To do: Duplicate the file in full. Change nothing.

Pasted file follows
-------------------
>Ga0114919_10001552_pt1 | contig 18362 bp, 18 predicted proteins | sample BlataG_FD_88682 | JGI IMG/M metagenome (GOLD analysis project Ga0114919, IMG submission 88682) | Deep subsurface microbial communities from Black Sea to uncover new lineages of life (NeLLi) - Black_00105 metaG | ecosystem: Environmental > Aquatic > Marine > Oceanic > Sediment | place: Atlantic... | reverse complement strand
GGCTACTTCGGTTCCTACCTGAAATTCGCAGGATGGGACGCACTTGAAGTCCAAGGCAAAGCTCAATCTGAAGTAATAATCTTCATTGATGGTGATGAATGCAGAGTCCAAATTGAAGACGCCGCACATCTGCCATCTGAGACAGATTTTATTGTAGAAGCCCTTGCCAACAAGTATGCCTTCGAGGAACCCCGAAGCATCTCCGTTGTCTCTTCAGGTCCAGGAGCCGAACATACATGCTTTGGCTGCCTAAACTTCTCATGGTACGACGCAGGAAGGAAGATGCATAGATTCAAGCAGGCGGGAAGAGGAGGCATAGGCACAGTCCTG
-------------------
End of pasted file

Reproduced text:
>Ga0114919_10001552_pt1 | contig 18362 bp, 18 predicted proteins | sample BlataG_FD_88682 | JGI IMG/M metagenome (GOLD analysis project Ga0114919, IMG submission 88682) | Deep subsurface microbial communities from Black Sea to uncover new lineages of life (NeLLi) - Black_00105 metaG | ecosystem: Environmental > Aquatic > Marine > Oceanic > Sediment | place: Atlantic... | reverse complement strand
GGCTACTTCGGTTCCTACCTGAAATTCGCAGGATGGGACGCACTTGAAGTCCAAGGCAAAGCTCAATCTGAAGTAATAATCTTCATTGATGGTGATGAATGCAGAGTCCAAATTGAAGACGCCGCACATCTGCCATCTGAGACAGATTTTATTGTAGAAGCCCTTGCCAACAAGTATGCCTTCGAGGAACCCCGAAGCATCTCCGTTGTCTCTTCAGGTCCAGGAGCCGAACATACATGCTTTGGCTGCCTAAACTTCTCATGGTACGACGCAGGAAGGAAGATGCATAGATTCAAGCAGGCGGGAAGAGGAGGCATAGGCACAGTCCTG